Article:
A good friend of mine recently had their Facebook account hacked and it took several days to get things back under control. Even though I had taken some steps to try to prevent this from happening to me, I decided it was a good time to review what I had done and see if there were any improvements that I could make. I did find a few things to do and have taken those steps to increase the level of protection around my account. Here is a review of what you can look to do to prevent your Facebook account from being taken over by someone else. Don’t feel that you have to implement these all at the same time. Gradually putting these steps into affect will help you get used to the change in the login process. The only thing that is worse than only doing one or two of the steps that I will outline will be to do nothing at all. All of the settings I refer to can be found under your Profile on Facebook under Settings, Security Settings.
1. Use a Strong Password
For those that aren’t familiar with this term, a Strong Password is one that contains (where permitted by the website or service) a combination lower case letters, uppercase letters, numbers, punctuation or other special characters to make up a password. The longer the password is, the long it will take for someone to guess or hack your password. This is an area where I am probably as guilty as everyone else is on this. I have a “favorite” password or two that I liked to use in the past. This kept me from having to have a way to keep track of all the passwords that I used on different websites. With more websites adding additional layers of security such as challenge questions, etc., I have had to start using a password manager app to help keep track of the different passwords, the challenge questions and answers used on a particular website, the recovery procedure if I am locked out of a website, what additional login procedures I have used for that site, etc.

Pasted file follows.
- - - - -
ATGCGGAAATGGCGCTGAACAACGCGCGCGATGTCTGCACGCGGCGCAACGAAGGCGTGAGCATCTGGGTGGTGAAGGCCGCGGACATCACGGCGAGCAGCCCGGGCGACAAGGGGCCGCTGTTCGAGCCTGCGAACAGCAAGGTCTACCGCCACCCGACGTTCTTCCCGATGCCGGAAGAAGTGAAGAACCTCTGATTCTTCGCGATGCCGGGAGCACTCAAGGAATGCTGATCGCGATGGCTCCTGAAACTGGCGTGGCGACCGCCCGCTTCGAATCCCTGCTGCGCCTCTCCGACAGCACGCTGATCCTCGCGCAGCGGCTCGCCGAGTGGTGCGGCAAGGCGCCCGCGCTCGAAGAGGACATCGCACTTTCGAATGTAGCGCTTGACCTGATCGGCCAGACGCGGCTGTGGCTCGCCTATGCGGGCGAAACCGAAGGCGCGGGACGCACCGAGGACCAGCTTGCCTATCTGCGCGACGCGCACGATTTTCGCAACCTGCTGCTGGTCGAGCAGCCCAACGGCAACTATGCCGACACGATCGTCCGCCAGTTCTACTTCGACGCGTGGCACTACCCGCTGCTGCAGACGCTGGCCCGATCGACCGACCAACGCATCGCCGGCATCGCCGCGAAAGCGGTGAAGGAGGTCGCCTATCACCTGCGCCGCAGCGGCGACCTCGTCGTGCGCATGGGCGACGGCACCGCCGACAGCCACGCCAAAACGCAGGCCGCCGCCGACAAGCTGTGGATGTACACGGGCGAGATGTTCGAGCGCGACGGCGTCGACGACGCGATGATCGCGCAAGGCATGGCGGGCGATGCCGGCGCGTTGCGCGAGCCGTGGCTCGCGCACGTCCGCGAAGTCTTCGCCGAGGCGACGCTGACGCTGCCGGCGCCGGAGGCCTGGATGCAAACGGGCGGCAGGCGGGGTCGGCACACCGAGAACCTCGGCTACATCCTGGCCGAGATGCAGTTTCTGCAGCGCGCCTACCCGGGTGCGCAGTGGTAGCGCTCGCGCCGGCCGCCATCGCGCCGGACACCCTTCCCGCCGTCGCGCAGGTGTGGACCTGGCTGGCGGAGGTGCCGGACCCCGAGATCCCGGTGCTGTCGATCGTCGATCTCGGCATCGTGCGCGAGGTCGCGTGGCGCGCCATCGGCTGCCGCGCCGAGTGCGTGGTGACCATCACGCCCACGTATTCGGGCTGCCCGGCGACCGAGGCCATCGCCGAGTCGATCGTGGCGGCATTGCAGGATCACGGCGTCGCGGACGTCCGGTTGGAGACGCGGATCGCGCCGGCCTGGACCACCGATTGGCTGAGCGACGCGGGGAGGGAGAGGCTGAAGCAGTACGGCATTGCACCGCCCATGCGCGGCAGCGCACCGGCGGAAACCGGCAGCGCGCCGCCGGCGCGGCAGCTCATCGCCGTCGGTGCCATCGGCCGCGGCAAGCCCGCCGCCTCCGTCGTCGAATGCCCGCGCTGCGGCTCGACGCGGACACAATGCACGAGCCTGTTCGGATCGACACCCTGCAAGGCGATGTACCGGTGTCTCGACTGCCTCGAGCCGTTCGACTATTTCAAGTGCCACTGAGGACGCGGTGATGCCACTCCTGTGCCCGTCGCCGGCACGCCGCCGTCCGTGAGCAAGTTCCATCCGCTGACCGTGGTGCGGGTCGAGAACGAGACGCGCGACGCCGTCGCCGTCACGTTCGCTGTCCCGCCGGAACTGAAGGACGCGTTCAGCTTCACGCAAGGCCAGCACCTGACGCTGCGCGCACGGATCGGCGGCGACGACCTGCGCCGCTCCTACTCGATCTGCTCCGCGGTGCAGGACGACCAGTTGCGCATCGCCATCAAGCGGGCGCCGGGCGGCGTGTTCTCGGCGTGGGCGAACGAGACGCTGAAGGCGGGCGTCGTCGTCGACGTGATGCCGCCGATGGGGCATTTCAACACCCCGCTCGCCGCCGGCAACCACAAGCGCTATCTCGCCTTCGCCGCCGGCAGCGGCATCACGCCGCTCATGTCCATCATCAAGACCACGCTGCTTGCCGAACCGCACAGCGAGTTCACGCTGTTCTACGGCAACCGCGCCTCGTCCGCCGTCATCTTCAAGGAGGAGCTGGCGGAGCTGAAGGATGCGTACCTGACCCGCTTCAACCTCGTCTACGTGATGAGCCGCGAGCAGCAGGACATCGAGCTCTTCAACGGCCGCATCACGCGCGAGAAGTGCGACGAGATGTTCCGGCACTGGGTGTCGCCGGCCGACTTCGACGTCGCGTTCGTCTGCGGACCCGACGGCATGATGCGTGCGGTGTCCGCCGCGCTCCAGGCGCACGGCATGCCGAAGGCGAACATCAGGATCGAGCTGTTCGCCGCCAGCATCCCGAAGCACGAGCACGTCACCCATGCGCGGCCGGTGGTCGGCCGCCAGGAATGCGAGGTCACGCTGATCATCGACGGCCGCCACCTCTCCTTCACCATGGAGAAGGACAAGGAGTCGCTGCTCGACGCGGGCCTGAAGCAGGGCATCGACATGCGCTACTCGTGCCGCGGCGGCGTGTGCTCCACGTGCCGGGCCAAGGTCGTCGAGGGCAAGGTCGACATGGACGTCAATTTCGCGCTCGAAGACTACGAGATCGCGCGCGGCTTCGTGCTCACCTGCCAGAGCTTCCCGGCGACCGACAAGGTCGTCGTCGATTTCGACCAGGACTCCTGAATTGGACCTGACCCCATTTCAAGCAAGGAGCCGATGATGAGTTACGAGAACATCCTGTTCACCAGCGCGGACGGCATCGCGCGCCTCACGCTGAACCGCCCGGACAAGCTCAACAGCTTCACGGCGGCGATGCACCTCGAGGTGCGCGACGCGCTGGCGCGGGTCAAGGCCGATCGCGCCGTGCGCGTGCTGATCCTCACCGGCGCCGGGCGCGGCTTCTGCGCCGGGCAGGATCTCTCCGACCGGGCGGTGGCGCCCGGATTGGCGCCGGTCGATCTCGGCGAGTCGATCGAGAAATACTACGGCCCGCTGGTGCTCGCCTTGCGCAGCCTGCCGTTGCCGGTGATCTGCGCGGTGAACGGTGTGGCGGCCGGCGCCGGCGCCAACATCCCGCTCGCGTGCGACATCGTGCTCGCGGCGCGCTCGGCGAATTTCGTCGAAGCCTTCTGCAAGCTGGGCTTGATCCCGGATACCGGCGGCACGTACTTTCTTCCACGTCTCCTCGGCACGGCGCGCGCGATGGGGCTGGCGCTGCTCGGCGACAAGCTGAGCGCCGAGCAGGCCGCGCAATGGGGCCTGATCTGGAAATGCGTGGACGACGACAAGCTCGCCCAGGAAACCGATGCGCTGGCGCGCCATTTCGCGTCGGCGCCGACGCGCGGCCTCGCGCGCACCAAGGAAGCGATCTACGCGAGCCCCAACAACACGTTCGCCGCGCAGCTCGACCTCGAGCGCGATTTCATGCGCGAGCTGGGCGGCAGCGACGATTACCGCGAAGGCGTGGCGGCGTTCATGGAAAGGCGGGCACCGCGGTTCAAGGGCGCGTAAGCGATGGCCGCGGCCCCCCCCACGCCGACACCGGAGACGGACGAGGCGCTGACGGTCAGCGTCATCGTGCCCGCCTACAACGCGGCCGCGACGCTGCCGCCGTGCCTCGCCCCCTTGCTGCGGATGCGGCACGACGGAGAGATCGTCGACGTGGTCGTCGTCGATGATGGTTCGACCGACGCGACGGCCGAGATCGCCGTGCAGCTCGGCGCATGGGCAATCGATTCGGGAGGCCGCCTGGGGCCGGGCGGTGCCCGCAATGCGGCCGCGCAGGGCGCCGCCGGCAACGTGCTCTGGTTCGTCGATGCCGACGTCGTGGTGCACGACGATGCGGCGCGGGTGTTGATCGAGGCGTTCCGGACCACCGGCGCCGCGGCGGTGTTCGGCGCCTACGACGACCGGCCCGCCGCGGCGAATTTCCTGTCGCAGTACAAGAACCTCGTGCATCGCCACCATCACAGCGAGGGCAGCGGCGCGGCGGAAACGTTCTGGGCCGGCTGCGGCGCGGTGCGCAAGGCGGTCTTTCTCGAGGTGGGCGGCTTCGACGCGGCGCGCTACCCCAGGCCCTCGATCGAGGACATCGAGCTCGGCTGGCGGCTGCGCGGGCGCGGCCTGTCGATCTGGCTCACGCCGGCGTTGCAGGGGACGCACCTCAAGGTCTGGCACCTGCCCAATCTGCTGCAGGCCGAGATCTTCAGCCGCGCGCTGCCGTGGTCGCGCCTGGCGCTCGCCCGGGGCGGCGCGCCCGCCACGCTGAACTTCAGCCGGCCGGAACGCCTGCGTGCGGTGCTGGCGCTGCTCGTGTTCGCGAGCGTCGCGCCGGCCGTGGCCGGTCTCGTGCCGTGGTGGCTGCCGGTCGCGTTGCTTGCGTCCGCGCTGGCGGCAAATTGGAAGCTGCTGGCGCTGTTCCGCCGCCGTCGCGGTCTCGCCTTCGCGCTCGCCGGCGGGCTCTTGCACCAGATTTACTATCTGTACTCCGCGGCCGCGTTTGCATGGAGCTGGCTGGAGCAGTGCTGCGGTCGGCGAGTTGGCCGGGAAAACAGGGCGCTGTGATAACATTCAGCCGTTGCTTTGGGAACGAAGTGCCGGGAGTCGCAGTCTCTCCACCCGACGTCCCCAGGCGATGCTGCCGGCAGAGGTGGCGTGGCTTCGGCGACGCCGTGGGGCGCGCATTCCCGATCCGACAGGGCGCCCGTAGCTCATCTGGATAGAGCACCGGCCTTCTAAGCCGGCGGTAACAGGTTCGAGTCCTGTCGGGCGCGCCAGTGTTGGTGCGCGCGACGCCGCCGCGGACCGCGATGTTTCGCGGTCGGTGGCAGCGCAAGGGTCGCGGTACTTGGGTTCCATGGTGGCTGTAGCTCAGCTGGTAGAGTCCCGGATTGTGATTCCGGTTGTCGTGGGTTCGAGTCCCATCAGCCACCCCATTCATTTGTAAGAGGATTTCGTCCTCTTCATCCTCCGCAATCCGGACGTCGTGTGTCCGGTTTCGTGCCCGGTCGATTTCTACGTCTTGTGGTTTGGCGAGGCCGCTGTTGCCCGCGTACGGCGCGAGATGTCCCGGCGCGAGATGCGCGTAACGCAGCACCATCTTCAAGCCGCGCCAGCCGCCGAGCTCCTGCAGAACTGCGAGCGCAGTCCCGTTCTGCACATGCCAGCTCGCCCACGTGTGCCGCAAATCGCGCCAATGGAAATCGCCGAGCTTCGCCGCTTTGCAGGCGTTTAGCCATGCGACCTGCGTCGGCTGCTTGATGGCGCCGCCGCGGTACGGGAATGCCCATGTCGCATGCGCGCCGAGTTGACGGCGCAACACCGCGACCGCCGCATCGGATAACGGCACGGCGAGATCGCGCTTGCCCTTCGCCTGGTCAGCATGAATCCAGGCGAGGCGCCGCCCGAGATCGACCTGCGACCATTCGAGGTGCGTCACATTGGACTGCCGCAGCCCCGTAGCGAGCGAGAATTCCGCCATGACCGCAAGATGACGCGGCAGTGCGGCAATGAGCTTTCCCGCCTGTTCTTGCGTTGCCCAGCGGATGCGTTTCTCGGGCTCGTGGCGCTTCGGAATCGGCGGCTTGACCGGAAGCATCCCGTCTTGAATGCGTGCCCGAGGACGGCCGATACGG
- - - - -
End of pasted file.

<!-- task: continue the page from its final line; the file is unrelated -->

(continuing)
I use a password manager app called mSecure. It is a multi platform (i.e. Windows, Mac, Android, iPhone, etc) app so that you have close to the same interface regardless of how you are using it. It also has several different ways to synchronize the password database so that you should also have the same version of the login information on each of your devices that you use it on. There are a variety of apps to choose from in this area, so look for the one that best works for you.
2. Use a Unique Password
This one will be a bit of a pain but the time taken to do this will pay off in the long run. Look at it this way, if one of your logins on a particular site is compromised or hacked, you have taken a step to minimize the potential for additional website logins to be breached as well. Most password manager apps have the functionality of helping you generate a unique password. There are other apps that do this as well. A search of the app store for your phone or the internet for you laptop/desktop should show you some options to look at.